A drone provides remarkable advantages. There is no chance of the pilot being killed or captured. The UAV can fly longer, carry more weapons and manoeuvre better than a regular fighter aircraft — for a fraction of the cost.
The US Air Force now has an entire crop of aviators who have never flown airplanes. They have only piloted UAVs sitting in front of a video screen in Nevada while waging war in Yemen or Waziristan.
The first armed UAVs were reconnaissance drones fitted with Hellfire missiles and used in 2001 to overthrow the Taliban. Two years later, one was used to wipe out an Al Qaeda leader in Yemen – the first use outside a normal battlefield.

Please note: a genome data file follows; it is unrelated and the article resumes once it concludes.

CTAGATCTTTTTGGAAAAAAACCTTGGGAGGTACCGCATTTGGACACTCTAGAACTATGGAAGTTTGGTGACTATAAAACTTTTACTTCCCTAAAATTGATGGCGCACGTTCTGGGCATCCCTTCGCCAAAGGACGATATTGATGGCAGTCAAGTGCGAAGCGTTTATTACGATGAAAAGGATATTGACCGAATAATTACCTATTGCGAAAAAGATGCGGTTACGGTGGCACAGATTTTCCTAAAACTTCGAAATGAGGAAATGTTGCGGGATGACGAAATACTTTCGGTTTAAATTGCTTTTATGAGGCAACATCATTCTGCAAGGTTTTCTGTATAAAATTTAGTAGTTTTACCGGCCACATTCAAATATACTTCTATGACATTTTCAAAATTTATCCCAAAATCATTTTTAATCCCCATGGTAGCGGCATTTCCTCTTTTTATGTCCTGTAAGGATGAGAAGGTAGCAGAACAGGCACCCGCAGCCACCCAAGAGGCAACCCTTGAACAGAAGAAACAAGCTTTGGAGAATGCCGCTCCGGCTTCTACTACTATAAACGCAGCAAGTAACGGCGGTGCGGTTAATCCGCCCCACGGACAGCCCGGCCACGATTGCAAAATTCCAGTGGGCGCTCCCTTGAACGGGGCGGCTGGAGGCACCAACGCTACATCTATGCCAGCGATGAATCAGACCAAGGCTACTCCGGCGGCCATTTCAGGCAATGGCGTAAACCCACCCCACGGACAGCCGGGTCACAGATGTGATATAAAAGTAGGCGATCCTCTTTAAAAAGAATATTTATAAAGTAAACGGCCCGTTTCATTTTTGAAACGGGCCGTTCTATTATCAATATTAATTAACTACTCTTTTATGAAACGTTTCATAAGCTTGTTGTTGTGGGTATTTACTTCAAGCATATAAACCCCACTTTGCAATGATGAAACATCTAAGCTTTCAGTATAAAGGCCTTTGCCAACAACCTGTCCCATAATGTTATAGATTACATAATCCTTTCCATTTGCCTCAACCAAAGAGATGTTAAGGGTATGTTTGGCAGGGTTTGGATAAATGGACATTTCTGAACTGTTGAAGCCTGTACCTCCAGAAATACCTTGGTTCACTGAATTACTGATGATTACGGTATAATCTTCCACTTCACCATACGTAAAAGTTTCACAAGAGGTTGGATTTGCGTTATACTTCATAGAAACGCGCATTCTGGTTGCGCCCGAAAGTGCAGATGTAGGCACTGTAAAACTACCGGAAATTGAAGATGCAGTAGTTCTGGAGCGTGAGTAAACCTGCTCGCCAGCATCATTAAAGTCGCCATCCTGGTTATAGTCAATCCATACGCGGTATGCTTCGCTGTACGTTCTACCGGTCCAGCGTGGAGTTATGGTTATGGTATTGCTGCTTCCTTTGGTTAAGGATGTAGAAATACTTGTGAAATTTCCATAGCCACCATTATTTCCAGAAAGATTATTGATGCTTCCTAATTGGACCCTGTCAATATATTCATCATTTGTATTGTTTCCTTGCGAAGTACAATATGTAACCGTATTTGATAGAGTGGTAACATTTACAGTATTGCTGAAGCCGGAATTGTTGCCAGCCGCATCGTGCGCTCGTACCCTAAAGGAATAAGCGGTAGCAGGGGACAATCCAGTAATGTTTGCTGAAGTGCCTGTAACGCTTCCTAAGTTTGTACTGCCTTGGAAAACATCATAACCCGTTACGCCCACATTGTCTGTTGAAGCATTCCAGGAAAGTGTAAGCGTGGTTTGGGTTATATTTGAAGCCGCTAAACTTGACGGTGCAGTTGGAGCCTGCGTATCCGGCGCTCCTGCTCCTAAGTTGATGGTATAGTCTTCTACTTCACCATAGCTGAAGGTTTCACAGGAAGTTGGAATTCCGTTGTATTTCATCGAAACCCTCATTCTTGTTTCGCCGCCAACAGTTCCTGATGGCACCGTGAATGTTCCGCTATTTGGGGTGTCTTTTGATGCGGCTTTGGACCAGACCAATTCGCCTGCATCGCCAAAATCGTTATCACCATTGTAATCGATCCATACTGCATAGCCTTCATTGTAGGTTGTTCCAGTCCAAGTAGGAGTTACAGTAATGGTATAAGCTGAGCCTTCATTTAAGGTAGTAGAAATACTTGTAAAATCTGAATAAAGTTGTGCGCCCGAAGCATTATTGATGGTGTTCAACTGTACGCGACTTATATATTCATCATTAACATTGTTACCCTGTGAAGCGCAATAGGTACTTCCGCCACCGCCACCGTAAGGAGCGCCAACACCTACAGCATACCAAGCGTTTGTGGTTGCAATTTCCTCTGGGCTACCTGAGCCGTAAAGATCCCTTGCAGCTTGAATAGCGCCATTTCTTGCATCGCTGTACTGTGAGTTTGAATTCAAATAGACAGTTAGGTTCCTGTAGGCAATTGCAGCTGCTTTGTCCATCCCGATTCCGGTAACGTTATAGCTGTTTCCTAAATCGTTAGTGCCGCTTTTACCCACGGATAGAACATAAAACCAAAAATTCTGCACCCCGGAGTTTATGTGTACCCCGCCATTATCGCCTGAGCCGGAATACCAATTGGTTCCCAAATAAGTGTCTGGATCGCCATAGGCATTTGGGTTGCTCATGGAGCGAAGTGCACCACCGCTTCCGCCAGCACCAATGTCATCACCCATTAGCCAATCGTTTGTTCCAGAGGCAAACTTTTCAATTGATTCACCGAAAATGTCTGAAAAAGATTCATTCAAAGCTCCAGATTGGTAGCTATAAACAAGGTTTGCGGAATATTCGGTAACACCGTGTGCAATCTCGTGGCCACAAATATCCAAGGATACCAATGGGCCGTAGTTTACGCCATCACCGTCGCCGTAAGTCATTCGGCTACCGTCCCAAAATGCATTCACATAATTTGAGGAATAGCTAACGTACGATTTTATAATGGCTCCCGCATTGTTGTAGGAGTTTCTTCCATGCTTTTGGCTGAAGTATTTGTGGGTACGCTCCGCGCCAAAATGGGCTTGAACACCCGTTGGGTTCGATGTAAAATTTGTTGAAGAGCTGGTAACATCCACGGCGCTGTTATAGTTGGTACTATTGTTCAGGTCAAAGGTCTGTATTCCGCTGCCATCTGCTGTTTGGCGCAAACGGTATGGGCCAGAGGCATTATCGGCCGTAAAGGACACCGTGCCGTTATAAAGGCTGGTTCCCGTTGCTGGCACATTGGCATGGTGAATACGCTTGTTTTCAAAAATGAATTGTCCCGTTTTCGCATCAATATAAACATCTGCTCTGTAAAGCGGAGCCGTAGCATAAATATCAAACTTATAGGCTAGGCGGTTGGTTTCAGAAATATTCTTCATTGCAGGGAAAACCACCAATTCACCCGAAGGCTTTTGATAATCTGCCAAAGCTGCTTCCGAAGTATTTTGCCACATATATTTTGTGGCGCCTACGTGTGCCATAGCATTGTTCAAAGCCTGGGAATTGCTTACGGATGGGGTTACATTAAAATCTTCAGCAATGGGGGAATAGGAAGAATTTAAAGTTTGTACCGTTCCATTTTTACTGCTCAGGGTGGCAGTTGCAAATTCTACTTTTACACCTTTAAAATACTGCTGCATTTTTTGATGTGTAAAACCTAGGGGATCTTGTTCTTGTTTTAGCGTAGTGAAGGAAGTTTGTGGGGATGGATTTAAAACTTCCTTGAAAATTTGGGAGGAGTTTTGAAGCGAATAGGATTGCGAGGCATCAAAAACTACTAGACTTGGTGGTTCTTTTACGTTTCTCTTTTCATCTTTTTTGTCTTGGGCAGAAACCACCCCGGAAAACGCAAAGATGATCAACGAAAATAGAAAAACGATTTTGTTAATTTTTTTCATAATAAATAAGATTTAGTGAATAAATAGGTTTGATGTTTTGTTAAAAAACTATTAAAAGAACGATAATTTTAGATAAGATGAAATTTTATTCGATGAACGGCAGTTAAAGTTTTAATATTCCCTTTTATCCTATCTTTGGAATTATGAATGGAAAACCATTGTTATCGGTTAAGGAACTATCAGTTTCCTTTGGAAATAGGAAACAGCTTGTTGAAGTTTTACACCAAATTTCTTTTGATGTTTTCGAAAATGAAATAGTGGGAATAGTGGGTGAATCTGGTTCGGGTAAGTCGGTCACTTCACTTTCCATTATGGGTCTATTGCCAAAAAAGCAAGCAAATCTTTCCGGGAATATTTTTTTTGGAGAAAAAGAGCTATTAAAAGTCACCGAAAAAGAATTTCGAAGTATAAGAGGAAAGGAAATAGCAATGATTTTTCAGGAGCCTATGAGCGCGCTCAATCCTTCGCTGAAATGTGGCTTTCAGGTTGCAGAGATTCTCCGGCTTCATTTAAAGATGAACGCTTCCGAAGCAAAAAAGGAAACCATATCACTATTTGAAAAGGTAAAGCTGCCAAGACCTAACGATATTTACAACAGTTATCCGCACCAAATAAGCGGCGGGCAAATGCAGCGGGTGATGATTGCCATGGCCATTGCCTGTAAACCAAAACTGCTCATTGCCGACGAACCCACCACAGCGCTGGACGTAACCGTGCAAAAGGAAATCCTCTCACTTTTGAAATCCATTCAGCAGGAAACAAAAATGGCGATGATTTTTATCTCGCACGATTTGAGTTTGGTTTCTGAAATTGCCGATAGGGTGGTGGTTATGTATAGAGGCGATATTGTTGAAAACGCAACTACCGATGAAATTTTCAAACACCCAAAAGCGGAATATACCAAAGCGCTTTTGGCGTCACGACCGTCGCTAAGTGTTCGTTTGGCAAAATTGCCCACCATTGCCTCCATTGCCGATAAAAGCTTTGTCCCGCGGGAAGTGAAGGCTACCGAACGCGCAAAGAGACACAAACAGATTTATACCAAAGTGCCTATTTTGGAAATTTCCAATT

Today drones fly back and forth across the Afghanistan-Pakistan border almost non-stop, reconnoitering or seeking intelligence fed targets. Between 2008 and 2010, US officials say drones killed 500 militants.
The US dominates the UAV industry, with a 60 to 70% share of the market. Israel follows a distant second. Europe has less than 5%. The most advanced and largest drones are all American. Some analysts argue that in time fighter aircraft may simply become redundant. A traditional manned air force would be no match for a UAV force that had a similar budget.